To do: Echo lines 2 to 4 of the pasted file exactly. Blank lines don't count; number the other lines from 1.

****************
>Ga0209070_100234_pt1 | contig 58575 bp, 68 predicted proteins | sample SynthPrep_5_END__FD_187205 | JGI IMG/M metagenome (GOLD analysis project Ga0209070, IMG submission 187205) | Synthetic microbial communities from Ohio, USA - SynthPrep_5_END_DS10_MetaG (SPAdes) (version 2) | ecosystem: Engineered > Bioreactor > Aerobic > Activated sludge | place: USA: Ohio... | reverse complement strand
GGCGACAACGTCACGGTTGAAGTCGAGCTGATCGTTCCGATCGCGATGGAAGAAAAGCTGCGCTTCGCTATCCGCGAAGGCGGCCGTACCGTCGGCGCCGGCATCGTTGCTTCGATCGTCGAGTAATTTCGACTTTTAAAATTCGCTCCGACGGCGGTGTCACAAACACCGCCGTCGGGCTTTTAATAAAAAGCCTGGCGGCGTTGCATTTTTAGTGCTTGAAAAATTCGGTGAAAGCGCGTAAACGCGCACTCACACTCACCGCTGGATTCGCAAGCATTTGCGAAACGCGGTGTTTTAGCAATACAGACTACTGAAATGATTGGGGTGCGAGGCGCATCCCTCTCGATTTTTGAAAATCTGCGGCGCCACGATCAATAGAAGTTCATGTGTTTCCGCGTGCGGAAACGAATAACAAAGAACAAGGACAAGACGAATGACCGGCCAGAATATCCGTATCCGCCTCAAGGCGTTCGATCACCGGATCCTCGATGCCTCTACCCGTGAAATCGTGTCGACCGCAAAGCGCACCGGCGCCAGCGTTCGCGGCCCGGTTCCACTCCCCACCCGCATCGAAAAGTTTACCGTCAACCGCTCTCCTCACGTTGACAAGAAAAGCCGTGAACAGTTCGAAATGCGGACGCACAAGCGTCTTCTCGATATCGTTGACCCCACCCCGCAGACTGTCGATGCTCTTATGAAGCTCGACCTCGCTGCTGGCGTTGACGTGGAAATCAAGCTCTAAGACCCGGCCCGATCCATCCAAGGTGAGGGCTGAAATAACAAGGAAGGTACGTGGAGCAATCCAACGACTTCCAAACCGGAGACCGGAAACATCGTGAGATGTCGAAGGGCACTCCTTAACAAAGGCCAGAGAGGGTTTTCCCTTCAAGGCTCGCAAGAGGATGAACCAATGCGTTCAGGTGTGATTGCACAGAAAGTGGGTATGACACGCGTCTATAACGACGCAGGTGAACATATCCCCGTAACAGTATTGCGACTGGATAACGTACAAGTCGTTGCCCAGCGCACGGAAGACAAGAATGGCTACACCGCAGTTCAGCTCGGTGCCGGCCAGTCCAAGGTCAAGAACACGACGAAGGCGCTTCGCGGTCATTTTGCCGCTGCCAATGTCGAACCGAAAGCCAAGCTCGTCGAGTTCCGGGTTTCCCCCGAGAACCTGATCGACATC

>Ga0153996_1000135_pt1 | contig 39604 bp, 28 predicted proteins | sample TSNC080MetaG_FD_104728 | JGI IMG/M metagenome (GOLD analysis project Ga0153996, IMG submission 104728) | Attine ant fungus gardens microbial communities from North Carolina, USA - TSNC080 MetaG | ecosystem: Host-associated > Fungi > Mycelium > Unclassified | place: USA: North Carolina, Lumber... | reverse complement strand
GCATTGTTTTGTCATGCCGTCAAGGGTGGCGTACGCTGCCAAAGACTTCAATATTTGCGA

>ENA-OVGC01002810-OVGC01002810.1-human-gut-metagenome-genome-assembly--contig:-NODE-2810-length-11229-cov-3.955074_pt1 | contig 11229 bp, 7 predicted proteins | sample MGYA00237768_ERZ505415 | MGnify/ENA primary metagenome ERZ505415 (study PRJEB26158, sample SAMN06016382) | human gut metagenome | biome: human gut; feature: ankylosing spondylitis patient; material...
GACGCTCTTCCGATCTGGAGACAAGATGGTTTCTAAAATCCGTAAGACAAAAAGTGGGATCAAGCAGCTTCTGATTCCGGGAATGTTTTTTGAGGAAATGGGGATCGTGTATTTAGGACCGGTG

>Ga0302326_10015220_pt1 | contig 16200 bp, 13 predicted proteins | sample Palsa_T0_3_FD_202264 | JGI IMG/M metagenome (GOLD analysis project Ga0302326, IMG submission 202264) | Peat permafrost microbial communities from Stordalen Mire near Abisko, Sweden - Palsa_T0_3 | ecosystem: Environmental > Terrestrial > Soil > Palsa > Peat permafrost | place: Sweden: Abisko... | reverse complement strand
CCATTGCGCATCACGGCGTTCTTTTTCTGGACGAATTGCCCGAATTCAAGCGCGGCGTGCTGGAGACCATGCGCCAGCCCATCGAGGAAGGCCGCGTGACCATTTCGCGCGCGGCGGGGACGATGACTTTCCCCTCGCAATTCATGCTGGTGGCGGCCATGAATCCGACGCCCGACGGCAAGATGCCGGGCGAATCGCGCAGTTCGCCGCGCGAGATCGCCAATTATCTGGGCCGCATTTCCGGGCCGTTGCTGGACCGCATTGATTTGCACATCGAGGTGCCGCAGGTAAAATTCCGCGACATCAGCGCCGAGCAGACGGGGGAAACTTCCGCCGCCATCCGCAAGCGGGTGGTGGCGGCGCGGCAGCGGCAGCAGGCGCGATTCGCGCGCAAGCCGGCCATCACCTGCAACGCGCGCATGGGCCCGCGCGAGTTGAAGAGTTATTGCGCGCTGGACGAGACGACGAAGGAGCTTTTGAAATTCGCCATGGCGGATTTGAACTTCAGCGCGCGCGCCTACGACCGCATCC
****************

GGCGACAACGTCACGGTTGAAGTCGAGCTGATCGTTCCGATCGCGATGGAAGAAAAGCTGCGCTTCGCTATCCGCGAAGGCGGCCGTACCGTCGGCGCCGGCATCGTTGCTTCGATCGTCGAGTAATTTCGACTTTTAAAATTCGCTCCGACGGCGGTGTCACAAACACCGCCGTCGGGCTTTTAATAAAAAGCCTGGCGGCGTTGCATTTTTAGTGCTTGAAAAATTCGGTGAAAGCGCGTAAACGCGCACTCACACTCACCGCTGGATTCGCAAGCATTTGCGAAACGCGGTGTTTTAGCAATACAGACTACTGAAATGATTGGGGTGCGAGGCGCATCCCTCTCGATTTTTGAAAATCTGCGGCGCCACGATCAATAGAAGTTCATGTGTTTCCGCGTGCGGAAACGAATAACAAAGAACAAGGACAAGACGAATGACCGGCCAGAATATCCGTATCCGCCTCAAGGCGTTCGATCACCGGATCCTCGATGCCTCTACCCGTGAAATCGTGTCGACCGCAAAGCGCACCGGCGCCAGCGTTCGCGGCCCGGTTCCACTCCCCACCCGCATCGAAAAGTTTACCGTCAACCGCTCTCCTCACGTTGACAAGAAAAGCCGTGAACAGTTCGAAATGCGGACGCACAAGCGTCTTCTCGATATCGTTGACCCCACCCCGCAGACTGTCGATGCTCTTATGAAGCTCGACCTCGCTGCTGGCGTTGACGTGGAAATCAAGCTCTAAGACCCGGCCCGATCCATCCAAGGTGAGGGCTGAAATAACAAGGAAGGTACGTGGAGCAATCCAACGACTTCCAAACCGGAGACCGGAAACATCGTGAGATGTCGAAGGGCACTCCTTAACAAAGGCCAGAGAGGGTTTTCCCTTCAAGGCTCGCAAGAGGATGAACCAATGCGTTCAGGTGTGATTGCACAGAAAGTGGGTATGACACGCGTCTATAACGACGCAGGTGAACATATCCCCGTAACAGTATTGCGACTGGATAACGTACAAGTCGTTGCCCAGCGCACGGAAGACAAGAATGGCTACACCGCAGTTCAGCTCGGTGCCGGCCAGTCCAAGGTCAAGAACACGACGAAGGCGCTTCGCGGTCATTTTGCCGCTGCCAATGTCGAACCGAAAGCCAAGCTCGTCGAGTTCCGGGTTTCCCCCGAGAACCTGATCGACATC

>Ga0153996_1000135_pt1 | contig 39604 bp, 28 predicted proteins | sample TSNC080MetaG_FD_104728 | JGI IMG/M metagenome (GOLD analysis project Ga0153996, IMG submission 104728) | Attine ant fungus gardens microbial communities from North Carolina, USA - TSNC080 MetaG | ecosystem: Host-associated > Fungi > Mycelium > Unclassified | place: USA: North Carolina, Lumber... | reverse complement strand
GCATTGTTTTGTCATGCCGTCAAGGGTGGCGTACGCTGCCAAAGACTTCAATATTTGCGA